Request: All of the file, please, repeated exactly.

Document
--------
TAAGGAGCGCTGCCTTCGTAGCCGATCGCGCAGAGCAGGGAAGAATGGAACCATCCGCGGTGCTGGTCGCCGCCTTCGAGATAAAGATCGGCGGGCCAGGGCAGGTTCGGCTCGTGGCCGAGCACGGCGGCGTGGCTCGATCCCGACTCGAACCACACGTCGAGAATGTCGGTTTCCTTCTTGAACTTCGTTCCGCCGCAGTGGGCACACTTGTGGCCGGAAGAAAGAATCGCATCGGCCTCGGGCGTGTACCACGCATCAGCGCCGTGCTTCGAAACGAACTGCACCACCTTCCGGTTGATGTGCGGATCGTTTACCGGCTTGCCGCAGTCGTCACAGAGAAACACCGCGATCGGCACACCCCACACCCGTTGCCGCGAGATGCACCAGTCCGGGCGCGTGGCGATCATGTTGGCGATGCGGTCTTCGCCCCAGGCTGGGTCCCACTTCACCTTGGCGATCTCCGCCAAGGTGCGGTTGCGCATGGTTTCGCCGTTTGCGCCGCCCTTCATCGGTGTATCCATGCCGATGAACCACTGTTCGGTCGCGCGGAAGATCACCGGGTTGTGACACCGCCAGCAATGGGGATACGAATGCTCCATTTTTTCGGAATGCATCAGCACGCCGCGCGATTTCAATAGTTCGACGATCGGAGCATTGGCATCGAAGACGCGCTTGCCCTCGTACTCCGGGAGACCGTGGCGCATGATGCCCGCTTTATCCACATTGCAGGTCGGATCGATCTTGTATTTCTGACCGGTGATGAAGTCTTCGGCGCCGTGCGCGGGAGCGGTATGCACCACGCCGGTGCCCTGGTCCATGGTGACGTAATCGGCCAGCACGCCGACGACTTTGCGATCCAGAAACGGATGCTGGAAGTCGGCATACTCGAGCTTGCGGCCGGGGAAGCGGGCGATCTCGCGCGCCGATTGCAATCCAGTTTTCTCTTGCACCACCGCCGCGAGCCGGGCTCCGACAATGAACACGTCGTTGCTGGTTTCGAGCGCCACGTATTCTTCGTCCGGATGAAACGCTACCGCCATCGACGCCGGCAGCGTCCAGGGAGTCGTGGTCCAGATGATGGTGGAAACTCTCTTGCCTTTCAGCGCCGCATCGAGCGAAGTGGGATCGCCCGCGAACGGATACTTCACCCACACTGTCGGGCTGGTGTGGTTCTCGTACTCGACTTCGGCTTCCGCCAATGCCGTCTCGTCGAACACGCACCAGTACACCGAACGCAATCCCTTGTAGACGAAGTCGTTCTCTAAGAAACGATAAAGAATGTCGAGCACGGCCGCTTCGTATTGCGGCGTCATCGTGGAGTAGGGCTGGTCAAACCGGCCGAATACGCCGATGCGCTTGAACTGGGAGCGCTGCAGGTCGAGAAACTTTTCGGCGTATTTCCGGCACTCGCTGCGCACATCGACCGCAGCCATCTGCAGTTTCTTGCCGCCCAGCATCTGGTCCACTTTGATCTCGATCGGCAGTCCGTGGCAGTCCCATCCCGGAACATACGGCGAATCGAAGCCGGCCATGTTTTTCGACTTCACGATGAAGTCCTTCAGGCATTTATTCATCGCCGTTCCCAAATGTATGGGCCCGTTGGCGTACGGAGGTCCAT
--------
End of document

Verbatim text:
TAAGGAGCGCTGCCTTCGTAGCCGATCGCGCAGAGCAGGGAAGAATGGAACCATCCGCGGTGCTGGTCGCCGCCTTCGAGATAAAGATCGGCGGGCCAGGGCAGGTTCGGCTCGTGGCCGAGCACGGCGGCGTGGCTCGATCCCGACTCGAACCACACGTCGAGAATGTCGGTTTCCTTCTTGAACTTCGTTCCGCCGCAGTGGGCACACTTGTGGCCGGAAGAAAGAATCGCATCGGCCTCGGGCGTGTACCACGCATCAGCGCCGTGCTTCGAAACGAACTGCACCACCTTCCGGTTGATGTGCGGATCGTTTACCGGCTTGCCGCAGTCGTCACAGAGAAACACCGCGATCGGCACACCCCACACCCGTTGCCGCGAGATGCACCAGTCCGGGCGCGTGGCGATCATGTTGGCGATGCGGTCTTCGCCCCAGGCTGGGTCCCACTTCACCTTGGCGATCTCCGCCAAGGTGCGGTTGCGCATGGTTTCGCCGTTTGCGCCGCCCTTCATCGGTGTATCCATGCCGATGAACCACTGTTCGGTCGCGCGGAAGATCACCGGGTTGTGACACCGCCAGCAATGGGGATACGAATGCTCCATTTTTTCGGAATGCATCAGCACGCCGCGCGATTTCAATAGTTCGACGATCGGAGCATTGGCATCGAAGACGCGCTTGCCCTCGTACTCCGGGAGACCGTGGCGCATGATGCCCGCTTTATCCACATTGCAGGTCGGATCGATCTTGTATTTCTGACCGGTGATGAAGTCTTCGGCGCCGTGCGCGGGAGCGGTATGCACCACGCCGGTGCCCTGGTCCATGGTGACGTAATCGGCCAGCACGCCGACGACTTTGCGATCCAGAAACGGATGCTGGAAGTCGGCATACTCGAGCTTGCGGCCGGGGAAGCGGGCGATCTCGCGCGCCGATTGCAATCCAGTTTTCTCTTGCACCACCGCCGCGAGCCGGGCTCCGACAATGAACACGTCGTTGCTGGTTTCGAGCGCCACGTATTCTTCGTCCGGATGAAACGCTACCGCCATCGACGCCGGCAGCGTCCAGGGAGTCGTGGTCCAGATGATGGTGGAAACTCTCTTGCCTTTCAGCGCCGCATCGAGCGAAGTGGGATCGCCCGCGAACGGATACTTCACCCACACTGTCGGGCTGGTGTGGTTCTCGTACTCGACTTCGGCTTCCGCCAATGCCGTCTCGTCGAACACGCACCAGTACACCGAACGCAATCCCTTGTAGACGAAGTCGTTCTCTAAGAAACGATAAAGAATGTCGAGCACGGCCGCTTCGTATTGCGGCGTCATCGTGGAGTAGGGCTGGTCAAACCGGCCGAATACGCCGATGCGCTTGAACTGGGAGCGCTGCAGGTCGAGAAACTTTTCGGCGTATTTCCGGCACTCGCTGCGCACATCGACCGCAGCCATCTGCAGTTTCTTGCCGCCCAGCATCTGGTCCACTTTGATCTCGATCGGCAGTCCGTGGCAGTCCCATCCCGGAACATACGGCGAATCGAAGCCGGCCATGTTTTTCGACTTCACGATGAAGTCCTTCAGGCATTTATTCATCGCCGTTCCCAAATGTATGGGCCCGTTGGCGTACGGAGGTCCAT